International Baccalaureate vs. Grade Point Average: which side should your education be on?


Alexia Torres, Writer

There is a brewing rivalry between Saint John’s School and Robinson School. Between students it might be about which school has the better campus, or who has a better swimming team, but another rivalry that really digs deep is the difference between Grade Point Average and The International Baccalaureate Programme.

While the Grade Point Average system is mainly used in Puerto Rico at educational institutions like Saint John’s School, The International Baccalaureate Programme system is in contrast seen at other educational institutions like Baldwin School of Puerto Rico and at our neighboring school, Robinson.

International Baccalaureate Learner Profile
Grade Point Average Scoring Board


Being a student that has been graded under both the Grade Point Average System and The International Baccalaureate Programme, I can assure you that they are both exceptional if understood, executed, and appreciated by the teachers assessing students with different talents. Equally, all students must be capable of developing strategies and should skillfully work in order to transition into the system they are being evaluated with, especially if they are moving away from the traditional system and are being introduced to a completely unknown educational system. In my opinion, both of these academic platforms when optimized, offer students the opportunity to obtain a thriving base for their academic development. In the same fashion, I must add that during my International Baccalaureate years, I never fully understood the bases for point grading, as I found them very subjective from one teacher to another.

Mr. Luis Beltrán

The International Baccalaureate Programme and Grade Point Average systems are vastly different; they both benefit the student in a positive manner but with different approaches. According to Mr. Luis Beltrán, a teacher who has graded under both systems before, the International Baccalaureate basically consists of “each class being divided into four criterions to the subject. Once that is done, that criterion has to be assessed from a level of one through eight, one being the lowest and eight being the highest. It is not something proportional to percentage.”

He also says that “this is the first thing to break off from that mindset. For example, it is not that 4 is a 50%, it is that as you see the levels, you apply them as you would to a regular percentage.” As a teacher in the Mathematics Department he thinks that “the traditional part of mathematics should always be present. Although, in the International Baccalaureate System, there are three other components added to each criterion. These are investigating patterns, communicating in mathematics and applying mathematics to daily life.” This system also consists of two types of assessing these are known as a Summative and a Formative.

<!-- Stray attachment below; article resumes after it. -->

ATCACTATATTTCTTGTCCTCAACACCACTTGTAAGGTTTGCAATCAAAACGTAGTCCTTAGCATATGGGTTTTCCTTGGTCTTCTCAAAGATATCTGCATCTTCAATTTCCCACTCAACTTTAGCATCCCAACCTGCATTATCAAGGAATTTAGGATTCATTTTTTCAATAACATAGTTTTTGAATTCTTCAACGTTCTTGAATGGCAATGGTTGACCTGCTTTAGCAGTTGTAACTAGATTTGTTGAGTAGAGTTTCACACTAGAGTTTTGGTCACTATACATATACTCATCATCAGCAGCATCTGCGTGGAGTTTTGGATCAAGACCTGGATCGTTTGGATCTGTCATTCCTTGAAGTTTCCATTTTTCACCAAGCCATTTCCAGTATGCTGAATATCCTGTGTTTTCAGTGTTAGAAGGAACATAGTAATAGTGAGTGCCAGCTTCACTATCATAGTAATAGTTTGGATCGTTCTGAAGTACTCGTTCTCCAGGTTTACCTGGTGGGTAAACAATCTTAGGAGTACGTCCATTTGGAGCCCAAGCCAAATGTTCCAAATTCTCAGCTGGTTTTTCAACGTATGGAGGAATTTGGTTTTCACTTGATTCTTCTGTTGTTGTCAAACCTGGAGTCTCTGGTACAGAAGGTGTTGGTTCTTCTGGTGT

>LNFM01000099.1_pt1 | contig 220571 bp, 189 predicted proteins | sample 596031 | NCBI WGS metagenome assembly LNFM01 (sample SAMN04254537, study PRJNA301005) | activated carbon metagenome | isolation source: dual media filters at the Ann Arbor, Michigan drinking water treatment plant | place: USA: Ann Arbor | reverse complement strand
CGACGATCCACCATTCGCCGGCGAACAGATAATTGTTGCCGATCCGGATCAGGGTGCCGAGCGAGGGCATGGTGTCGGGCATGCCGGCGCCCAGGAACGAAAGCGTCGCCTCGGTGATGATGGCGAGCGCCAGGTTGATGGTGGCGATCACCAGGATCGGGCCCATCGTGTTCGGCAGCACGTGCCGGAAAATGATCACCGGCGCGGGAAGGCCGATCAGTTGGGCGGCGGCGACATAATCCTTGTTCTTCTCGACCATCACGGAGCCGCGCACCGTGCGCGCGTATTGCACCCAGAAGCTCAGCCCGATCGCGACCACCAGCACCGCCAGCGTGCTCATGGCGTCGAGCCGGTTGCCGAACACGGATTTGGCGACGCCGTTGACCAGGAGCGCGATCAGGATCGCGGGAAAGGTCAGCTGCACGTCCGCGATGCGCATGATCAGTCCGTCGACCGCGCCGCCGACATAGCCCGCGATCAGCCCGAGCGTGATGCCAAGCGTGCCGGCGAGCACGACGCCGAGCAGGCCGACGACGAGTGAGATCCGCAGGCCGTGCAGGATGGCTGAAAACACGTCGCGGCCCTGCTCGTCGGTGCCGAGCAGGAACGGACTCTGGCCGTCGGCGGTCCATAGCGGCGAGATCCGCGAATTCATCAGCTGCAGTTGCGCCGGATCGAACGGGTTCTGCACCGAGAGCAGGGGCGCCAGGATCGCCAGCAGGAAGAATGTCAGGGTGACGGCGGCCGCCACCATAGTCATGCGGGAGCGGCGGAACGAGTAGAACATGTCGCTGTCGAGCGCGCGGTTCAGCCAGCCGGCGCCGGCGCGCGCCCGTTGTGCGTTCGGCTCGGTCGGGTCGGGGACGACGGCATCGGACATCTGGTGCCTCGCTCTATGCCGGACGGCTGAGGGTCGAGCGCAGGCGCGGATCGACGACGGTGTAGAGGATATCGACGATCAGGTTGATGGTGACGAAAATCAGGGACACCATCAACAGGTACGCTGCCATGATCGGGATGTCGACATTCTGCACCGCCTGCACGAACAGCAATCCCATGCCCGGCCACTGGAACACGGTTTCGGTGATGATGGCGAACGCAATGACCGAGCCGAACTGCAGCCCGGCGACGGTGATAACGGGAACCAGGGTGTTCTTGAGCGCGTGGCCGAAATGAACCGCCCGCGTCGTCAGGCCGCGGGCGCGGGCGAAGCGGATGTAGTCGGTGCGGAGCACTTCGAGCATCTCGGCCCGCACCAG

While teaching at Robinson School with International Baccalaureate System, Mr. Beltrán noticed that “to the educator, it might be easier to understand once we have wrapped our heads around it. However, for students it is very confusing even though they might have been very good at the subject of choice. At times they felt directionless when it came to how and why to do certain things. They were directionless in how to reach the level of success they wanted to achieve. When they finally got to the place they wanted to be, at times they did not know if they had a good grade.”

Claudia Díaz

As I kept on with my research, I spoke with Claudia Díaz, a student who was previously graded by the International Baccalaureate system and is now being graded with the Grade Point Average system. Claudia finds the Grade Point Average System to be “a system of grading that feels more straight forward due to the fact that you instantly know your grade and everything counts, even if it is a small assessment or a time-consuming project.” This system is one that goes from 0% being an F to 100% being an A+.

Equally important, I wondered whether Claudia Díaz and Mr. Luis Beltrán thought the International Baccalaureate system or the Grade Point Average system worked at the student’s advantage. Their opinions proved to be very interesting.  Mr. Beltrán indicated that “both definitely benefit the student but personally, I prefer percentage because it is far simpler that the International Baccalaureate system.” He then went on explaining that “the International Baccalaureate system has different assessing levels. For example, a 7 could be an A and an 8 was a 100%. However, in a traditional test you could have gotten a 99% that would be a 7 in the International Baccalaureate systems. In addition, if you get 100% it was an 8. Still, losing a point would bring you back to a regular A, which in percentage means that you lost about 7%. That took a huge toll on the student’s grade once they were at the end of the year with a good grade.”

Claudia Díaz said that she preferred percentage as well. She went on to say that she preferred the Grade Point Average system because “it is straightforward and benefits the student all the more.” She believes the Grade Point Average systems is “also helpful for colleges and transcripts for many colleges use Grade Point Average and are clear on how the system works. Due to this clarity, doubts are not present in the assessing of students therefore they got a more factual final grade.”

For the purpose of this article I must address that despite all schools mentioned being renowned institutions, solid questions still prevail. Which system has the most potential to measure students maximum capabilities while promoting in students a constructive growth?  Is the answer to these questions only people’s perception based on their experience with each or both systems or is it a reality?